Speaking of sea-journeys, this is a little excerpt from The Falmouth Connection, where Elizabeth and Mr. Darcy go on a most romantic sailing trip:
Instinctively, Darcy gripped the spokes to keep the wheel from spinning further than it should and the much-missed thrill coursed through him yet again, as the full power of the wind in perfect synergy with the man-made craft was channelled into his tightened muscles.
The primeval joy reminded him once more of long-gone days out sailing with his father, but flashing memories of those distant times paled before the glory of the moment: the all-powerful sea, the breeze – and her proximity. She was before him, between him and the helm, hands clasped alongside his on the well-worn wood, her back warm against his chest, her scent intoxicating.
The old Cornishman, the skipper, had willingly relinquished the ship’s wheel in his keeping and had made no comment other than a smirk half-lost in his greying beard when Darcy had chosen to share the privilege with his betrothed. He had left them to it and had withdrawn towards the bow alongside his crew, who were now going about their business tightening ropes and adjusting sails, with the odd covert glance up to the quarterdeck.
For once, this was insufficient deterrent and Darcy leaned closer, inhaling her sweet fragrance mingled with the salty air. She had long relinquished her bonnet and the strong breeze was blowing freely through her auburn tresses, ruffling them into an adorable tangle that swayed to and fro, in turns concealing and exposing the whiteness of her neck.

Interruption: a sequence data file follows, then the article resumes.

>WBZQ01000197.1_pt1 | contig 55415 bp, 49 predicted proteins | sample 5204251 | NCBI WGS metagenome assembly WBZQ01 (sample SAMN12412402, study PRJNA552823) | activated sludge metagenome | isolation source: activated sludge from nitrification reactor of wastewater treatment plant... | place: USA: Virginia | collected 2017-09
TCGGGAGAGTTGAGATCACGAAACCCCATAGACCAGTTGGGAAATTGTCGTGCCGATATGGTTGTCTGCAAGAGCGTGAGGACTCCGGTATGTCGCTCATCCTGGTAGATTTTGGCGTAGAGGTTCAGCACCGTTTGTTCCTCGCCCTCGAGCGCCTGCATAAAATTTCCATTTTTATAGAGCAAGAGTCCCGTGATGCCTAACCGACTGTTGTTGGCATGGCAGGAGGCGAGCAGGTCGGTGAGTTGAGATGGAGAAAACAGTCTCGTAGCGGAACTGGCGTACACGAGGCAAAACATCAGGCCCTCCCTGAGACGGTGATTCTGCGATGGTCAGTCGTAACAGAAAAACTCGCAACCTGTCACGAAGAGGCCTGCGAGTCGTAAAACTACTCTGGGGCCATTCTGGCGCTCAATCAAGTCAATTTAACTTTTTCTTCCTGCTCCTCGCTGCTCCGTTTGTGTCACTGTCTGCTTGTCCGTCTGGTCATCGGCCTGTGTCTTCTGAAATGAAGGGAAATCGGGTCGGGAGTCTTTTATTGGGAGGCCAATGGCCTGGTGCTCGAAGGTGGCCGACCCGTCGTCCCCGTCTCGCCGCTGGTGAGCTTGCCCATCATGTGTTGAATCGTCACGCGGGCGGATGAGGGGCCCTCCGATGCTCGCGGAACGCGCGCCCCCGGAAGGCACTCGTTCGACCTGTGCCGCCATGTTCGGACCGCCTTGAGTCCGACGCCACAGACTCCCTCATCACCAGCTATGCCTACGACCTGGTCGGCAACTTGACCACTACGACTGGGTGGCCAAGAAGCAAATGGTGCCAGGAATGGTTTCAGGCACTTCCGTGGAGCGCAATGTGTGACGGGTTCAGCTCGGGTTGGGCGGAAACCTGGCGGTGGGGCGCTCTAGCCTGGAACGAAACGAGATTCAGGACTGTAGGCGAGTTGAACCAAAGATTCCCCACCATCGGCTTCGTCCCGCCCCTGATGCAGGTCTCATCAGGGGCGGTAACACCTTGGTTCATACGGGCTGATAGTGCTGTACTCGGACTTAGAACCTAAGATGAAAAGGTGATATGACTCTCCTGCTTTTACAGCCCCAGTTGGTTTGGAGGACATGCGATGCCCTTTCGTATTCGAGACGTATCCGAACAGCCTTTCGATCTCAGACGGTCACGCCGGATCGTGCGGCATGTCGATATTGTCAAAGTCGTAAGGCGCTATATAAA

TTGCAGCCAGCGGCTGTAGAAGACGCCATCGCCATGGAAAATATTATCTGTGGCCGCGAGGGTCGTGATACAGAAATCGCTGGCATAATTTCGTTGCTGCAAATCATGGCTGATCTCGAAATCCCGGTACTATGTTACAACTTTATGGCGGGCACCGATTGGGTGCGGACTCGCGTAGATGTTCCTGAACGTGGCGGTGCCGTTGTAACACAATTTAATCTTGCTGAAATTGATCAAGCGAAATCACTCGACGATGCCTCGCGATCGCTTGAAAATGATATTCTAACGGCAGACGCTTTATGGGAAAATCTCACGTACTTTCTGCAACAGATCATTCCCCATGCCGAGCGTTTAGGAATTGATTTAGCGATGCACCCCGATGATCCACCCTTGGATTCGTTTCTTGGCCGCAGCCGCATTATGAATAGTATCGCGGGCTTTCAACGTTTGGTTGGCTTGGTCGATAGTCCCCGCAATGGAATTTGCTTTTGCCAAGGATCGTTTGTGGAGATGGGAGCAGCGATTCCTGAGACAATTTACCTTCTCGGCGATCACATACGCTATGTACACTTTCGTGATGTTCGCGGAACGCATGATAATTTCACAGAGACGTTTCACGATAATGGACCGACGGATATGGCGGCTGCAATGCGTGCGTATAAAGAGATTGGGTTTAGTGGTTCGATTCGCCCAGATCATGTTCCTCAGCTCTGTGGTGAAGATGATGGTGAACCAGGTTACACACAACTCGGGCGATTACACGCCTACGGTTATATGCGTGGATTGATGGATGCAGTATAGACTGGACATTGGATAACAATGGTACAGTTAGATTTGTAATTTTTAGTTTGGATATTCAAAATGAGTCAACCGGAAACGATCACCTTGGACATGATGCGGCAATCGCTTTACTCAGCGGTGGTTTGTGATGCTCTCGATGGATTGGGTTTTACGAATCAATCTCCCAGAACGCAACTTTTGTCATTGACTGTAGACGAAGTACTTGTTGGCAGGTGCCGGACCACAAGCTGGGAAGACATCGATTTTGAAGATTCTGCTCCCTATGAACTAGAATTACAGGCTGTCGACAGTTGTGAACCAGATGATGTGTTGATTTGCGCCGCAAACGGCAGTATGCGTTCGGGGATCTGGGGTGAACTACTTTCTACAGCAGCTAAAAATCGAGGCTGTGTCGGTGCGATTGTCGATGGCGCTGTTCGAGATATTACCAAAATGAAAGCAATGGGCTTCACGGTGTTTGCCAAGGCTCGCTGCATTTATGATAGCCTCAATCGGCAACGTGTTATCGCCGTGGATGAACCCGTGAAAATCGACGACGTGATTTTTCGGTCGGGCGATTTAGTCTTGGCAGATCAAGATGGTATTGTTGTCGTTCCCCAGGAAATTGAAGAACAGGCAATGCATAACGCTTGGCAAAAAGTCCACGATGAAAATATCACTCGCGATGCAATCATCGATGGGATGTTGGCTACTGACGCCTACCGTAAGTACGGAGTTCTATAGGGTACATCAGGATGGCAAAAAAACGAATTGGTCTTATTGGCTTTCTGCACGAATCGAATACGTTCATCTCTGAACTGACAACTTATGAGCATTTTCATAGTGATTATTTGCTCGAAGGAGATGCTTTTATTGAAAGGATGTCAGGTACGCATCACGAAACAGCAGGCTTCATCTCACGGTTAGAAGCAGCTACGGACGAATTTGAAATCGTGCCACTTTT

Temptation swelled like the high winds above them, wild and tantalising, until resistance became unthinkable. Impossible. He lowered his head to press his lips against the fragrant skin and sharp desire coursed through him as he felt her quiver at the touch. With a breathless gasp, she tilted her head sideways, aiding and abetting him in taking the delicious liberty. His lips drifted to the corner of her jaw, then slid further to find a small velvety earlobe. A soft sigh left her lips, sending his senses spinning wildly – just as the ship’s wheel might have done, had Darcy not tightened his grip on the spokes, as much to keep control of the craft as of himself.
“I love you,” he murmured against the creamy skin, then leaned back in a futile quest for sanity that was destined to be thwarted even before she let her head rest on his chest.
“As I love you,” he heard her whisper, and was thoroughly undone.